Write 2 Be Magazine

For the Artists Who Like to Remain Strictly Out of the Box

Modern Mystery Novels: Genre Bending in a Classic by Anthony Chatfield

A genre which I recently discovered and have been more or less in love with ever since doing so, is the detective, noir, mystery genre. Of course those are all subgenres of the same basic idea, but they each come up a little different, and of course in my reading experience very different, because I’m not one to stick to the basics, but rather look for something extraordinary and experimental to stretch the brain a bit. Here are a few of the most interesting titles I’ve scrounged up in recent years that I think you should read. I think in part, it’s because some of my favorite writers are equally in love with the genre, making it an incredibly easy process of jumping out of genre to enjoy a new book from someone I respect so much.

Curious Incident of the Dog in the Night – By Mark Haddon. An autistic boy seeks out to uncover the mystery of his neighbor’s dead dog. Of course, all along he uncovers much more, about the world in which he lives and the relationships his family leads. An amazing book, which takes fully liberty with the genre and does wonders.

Kiss Me, Judas -By Will Christopher Baer. A dark, disturbing, horribly good hardboiled adventure. This is the kind of book that the nihilists of the genre salivate over. Phineas Poe is a washed up ex-detective with Internal Affairs who wakes up in a bathtub full of ice, his kidney removed by a prostitute. The book is unforgiving, and Baer is surely the Edgar Allen Poe or Albert Camus of the detective story genre.

Hardboiled Wonderland and the End of the World – By Haruki Murakami. Murakam is probably my favorite author. Period. He’s a genius of the written word, and I’m reading in translation. Beginning with his first book Pinball, 1973, he has always had a strong interest in the detective genre, but this is his finest. An ode to Hammett and Borges all in the same piece. Genius.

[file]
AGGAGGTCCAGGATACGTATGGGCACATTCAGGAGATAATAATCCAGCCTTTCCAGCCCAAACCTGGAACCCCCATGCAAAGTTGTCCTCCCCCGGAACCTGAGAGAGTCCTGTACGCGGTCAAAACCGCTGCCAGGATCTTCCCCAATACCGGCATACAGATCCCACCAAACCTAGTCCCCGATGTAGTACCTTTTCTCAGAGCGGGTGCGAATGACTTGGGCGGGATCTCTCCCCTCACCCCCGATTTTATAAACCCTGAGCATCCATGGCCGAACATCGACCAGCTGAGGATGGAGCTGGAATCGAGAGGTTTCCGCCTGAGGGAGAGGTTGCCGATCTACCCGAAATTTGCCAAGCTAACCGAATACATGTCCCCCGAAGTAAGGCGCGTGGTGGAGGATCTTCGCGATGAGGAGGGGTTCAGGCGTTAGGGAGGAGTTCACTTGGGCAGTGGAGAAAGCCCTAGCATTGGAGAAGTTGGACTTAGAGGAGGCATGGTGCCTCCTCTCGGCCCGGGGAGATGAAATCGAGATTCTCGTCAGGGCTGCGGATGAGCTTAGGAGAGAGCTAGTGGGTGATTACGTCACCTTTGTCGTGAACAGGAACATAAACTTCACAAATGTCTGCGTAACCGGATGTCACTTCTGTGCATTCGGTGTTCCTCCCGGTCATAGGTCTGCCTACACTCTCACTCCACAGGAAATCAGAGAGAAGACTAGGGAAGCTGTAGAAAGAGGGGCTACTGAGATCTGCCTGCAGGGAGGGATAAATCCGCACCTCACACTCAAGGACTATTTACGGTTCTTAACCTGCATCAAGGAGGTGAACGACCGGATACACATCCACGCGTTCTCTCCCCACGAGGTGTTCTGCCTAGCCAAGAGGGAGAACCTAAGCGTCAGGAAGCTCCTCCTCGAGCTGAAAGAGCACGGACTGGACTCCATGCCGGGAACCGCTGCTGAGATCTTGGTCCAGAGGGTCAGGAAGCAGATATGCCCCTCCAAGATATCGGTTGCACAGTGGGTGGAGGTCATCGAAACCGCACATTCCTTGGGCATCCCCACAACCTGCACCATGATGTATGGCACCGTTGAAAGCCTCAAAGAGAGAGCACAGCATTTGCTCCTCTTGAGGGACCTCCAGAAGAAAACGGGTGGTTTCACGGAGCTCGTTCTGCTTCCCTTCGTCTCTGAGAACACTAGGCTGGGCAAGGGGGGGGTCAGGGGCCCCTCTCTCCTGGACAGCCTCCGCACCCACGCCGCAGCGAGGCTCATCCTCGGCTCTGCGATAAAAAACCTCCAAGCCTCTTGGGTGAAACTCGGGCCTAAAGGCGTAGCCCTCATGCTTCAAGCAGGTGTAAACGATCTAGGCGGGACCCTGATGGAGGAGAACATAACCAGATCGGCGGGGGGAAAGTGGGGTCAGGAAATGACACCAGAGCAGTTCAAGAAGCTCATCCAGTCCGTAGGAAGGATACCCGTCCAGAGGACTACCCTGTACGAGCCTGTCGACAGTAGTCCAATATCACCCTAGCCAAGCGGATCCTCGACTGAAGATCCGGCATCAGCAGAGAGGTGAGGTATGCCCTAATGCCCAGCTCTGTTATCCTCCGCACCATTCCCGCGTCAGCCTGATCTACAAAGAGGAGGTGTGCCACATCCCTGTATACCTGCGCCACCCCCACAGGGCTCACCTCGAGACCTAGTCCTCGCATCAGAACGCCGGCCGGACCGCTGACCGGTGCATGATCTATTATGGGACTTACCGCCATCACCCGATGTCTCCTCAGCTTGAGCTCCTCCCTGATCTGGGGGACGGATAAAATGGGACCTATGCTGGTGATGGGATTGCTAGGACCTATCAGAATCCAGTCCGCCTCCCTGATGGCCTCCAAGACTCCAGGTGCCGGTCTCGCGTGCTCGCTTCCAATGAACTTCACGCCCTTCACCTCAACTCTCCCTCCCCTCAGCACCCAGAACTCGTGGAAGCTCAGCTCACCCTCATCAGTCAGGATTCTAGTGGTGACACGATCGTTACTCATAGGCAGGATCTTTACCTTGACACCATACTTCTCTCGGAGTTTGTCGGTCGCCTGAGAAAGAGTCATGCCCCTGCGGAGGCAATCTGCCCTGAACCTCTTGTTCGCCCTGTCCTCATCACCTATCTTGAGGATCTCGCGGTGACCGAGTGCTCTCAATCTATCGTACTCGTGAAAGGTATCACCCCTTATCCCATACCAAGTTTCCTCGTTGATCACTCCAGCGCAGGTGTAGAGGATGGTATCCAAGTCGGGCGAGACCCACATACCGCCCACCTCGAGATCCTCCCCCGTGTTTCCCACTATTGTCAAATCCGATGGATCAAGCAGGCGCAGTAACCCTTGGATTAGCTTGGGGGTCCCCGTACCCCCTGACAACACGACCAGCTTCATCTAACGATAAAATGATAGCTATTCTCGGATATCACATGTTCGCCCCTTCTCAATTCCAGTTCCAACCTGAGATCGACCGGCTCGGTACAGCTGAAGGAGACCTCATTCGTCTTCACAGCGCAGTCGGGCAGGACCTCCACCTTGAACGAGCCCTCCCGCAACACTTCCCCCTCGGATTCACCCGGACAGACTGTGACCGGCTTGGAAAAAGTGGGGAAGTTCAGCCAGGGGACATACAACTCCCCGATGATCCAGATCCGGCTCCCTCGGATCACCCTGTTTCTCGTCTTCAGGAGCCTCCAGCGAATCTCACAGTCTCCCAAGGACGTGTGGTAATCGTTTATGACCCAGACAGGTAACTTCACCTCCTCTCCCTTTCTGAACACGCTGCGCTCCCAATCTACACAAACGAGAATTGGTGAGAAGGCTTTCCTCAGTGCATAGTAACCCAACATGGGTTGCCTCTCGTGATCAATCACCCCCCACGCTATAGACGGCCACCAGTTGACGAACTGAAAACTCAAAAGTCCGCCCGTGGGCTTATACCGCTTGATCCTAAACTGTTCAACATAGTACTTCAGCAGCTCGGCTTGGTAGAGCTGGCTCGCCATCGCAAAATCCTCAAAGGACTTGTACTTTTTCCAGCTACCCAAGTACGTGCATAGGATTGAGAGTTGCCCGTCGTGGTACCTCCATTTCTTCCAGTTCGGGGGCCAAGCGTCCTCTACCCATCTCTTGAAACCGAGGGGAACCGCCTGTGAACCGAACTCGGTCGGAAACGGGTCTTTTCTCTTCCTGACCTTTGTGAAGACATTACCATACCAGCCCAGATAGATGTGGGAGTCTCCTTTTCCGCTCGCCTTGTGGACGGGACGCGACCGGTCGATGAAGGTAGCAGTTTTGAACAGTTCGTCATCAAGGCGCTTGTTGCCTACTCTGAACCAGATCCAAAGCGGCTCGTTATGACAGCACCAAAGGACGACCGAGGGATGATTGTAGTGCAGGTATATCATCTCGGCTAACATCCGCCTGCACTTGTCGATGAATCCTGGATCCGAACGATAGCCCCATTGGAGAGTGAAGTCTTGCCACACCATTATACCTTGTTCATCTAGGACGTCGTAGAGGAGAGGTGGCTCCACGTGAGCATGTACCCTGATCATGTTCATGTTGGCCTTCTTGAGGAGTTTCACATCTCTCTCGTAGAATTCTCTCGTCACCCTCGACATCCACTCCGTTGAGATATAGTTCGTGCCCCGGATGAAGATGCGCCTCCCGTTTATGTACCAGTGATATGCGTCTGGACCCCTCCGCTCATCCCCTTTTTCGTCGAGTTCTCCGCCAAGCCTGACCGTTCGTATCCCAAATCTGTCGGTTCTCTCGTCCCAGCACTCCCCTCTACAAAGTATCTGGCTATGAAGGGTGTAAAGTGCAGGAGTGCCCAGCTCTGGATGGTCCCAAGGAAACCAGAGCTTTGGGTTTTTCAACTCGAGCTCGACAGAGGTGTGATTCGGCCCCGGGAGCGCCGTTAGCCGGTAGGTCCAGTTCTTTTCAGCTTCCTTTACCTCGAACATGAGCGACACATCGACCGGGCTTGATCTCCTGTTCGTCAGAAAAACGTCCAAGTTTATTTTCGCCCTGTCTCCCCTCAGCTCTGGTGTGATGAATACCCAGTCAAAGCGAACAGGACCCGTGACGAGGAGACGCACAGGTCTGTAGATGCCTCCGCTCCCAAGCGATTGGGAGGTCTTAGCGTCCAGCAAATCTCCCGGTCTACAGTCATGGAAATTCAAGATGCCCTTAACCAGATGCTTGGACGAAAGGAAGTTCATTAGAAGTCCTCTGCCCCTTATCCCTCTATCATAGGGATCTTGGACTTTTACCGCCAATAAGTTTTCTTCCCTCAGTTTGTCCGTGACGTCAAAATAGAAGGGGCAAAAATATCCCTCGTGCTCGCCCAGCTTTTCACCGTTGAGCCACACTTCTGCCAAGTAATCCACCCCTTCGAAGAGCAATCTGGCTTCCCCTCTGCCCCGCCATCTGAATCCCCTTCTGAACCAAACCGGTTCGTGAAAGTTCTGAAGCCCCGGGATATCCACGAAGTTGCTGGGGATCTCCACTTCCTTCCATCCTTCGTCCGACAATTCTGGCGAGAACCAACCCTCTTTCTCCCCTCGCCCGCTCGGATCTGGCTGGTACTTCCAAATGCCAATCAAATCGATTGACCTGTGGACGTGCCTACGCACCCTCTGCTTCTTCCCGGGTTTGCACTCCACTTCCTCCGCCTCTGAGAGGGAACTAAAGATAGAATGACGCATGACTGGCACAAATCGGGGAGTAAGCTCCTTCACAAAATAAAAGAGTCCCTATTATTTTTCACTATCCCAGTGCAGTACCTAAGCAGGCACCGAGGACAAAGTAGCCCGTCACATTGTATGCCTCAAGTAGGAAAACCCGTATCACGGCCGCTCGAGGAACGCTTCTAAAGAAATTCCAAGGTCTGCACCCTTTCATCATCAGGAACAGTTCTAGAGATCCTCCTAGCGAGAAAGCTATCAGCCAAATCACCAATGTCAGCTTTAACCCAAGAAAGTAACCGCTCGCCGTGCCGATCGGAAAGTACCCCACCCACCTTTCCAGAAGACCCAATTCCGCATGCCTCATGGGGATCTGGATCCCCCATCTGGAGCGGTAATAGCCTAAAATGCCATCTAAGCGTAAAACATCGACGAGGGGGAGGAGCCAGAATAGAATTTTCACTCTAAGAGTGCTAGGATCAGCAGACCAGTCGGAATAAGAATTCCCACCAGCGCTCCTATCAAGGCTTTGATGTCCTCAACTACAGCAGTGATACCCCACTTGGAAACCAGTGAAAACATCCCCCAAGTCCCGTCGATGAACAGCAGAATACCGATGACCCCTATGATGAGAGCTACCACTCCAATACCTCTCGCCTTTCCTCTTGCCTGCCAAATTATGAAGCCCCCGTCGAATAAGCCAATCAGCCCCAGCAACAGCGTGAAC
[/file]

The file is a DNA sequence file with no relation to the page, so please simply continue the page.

The Intuitionist – by Colson Whitehead. The 21st century’s answer to Richard Wright, Whitehead writes a brilliant racial allegory wrapped in a detective story that can truly bend the mind. I read this in a class and thoroughly enjoyed the attention to genre and disregard to constraints. His characters are odd, and his methods odder, but the prose is literary in ever regard, all the while throwing back to the best of 40s noir.

Chocolate Hollow Bunnies of the Apocalypse – By Robert Rankin. This is hilarious. Kid gets lost in toyland. Kid meets stuffed bear detective. Kid must solve mystery of famous denizens being murdered…i.e. humpty dumpty, etc. A classic from a writer that still doesn’t see the light of American publication. Imported from the UK.

Gun, With Occasional Music – By Jonathan Lethem. Lethem is my second favorite writer and a brilliant twister of genre. He’s done science fiction, coming of age, detective, and in some cases all three wrapped into one. This is one of those. A detective in the not so distant future must battle musical guns, and trench coat wielding kangaroos.